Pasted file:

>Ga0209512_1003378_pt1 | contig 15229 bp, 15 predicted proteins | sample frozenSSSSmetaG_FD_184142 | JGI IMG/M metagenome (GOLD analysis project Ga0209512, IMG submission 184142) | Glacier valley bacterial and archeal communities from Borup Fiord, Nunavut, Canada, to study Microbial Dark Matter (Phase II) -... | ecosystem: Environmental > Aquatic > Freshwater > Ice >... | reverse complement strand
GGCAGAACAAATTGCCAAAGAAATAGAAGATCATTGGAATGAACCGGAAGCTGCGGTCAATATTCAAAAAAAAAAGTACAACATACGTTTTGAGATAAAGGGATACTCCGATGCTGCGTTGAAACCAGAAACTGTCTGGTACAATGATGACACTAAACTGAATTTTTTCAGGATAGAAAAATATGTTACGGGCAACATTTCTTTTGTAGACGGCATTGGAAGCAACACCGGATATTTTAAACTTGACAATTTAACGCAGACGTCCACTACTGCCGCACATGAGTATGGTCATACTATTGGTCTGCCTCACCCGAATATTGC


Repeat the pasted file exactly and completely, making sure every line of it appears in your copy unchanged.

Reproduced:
>Ga0209512_1003378_pt1 | contig 15229 bp, 15 predicted proteins | sample frozenSSSSmetaG_FD_184142 | JGI IMG/M metagenome (GOLD analysis project Ga0209512, IMG submission 184142) | Glacier valley bacterial and archeal communities from Borup Fiord, Nunavut, Canada, to study Microbial Dark Matter (Phase II) -... | ecosystem: Environmental > Aquatic > Freshwater > Ice >... | reverse complement strand
GGCAGAACAAATTGCCAAAGAAATAGAAGATCATTGGAATGAACCGGAAGCTGCGGTCAATATTCAAAAAAAAAAGTACAACATACGTTTTGAGATAAAGGGATACTCCGATGCTGCGTTGAAACCAGAAACTGTCTGGTACAATGATGACACTAAACTGAATTTTTTCAGGATAGAAAAATATGTTACGGGCAACATTTCTTTTGTAGACGGCATTGGAAGCAACACCGGATATTTTAAACTTGACAATTTAACGCAGACGTCCACTACTGCCGCACATGAGTATGGTCATACTATTGGTCTGCCTCACCCGAATATTGC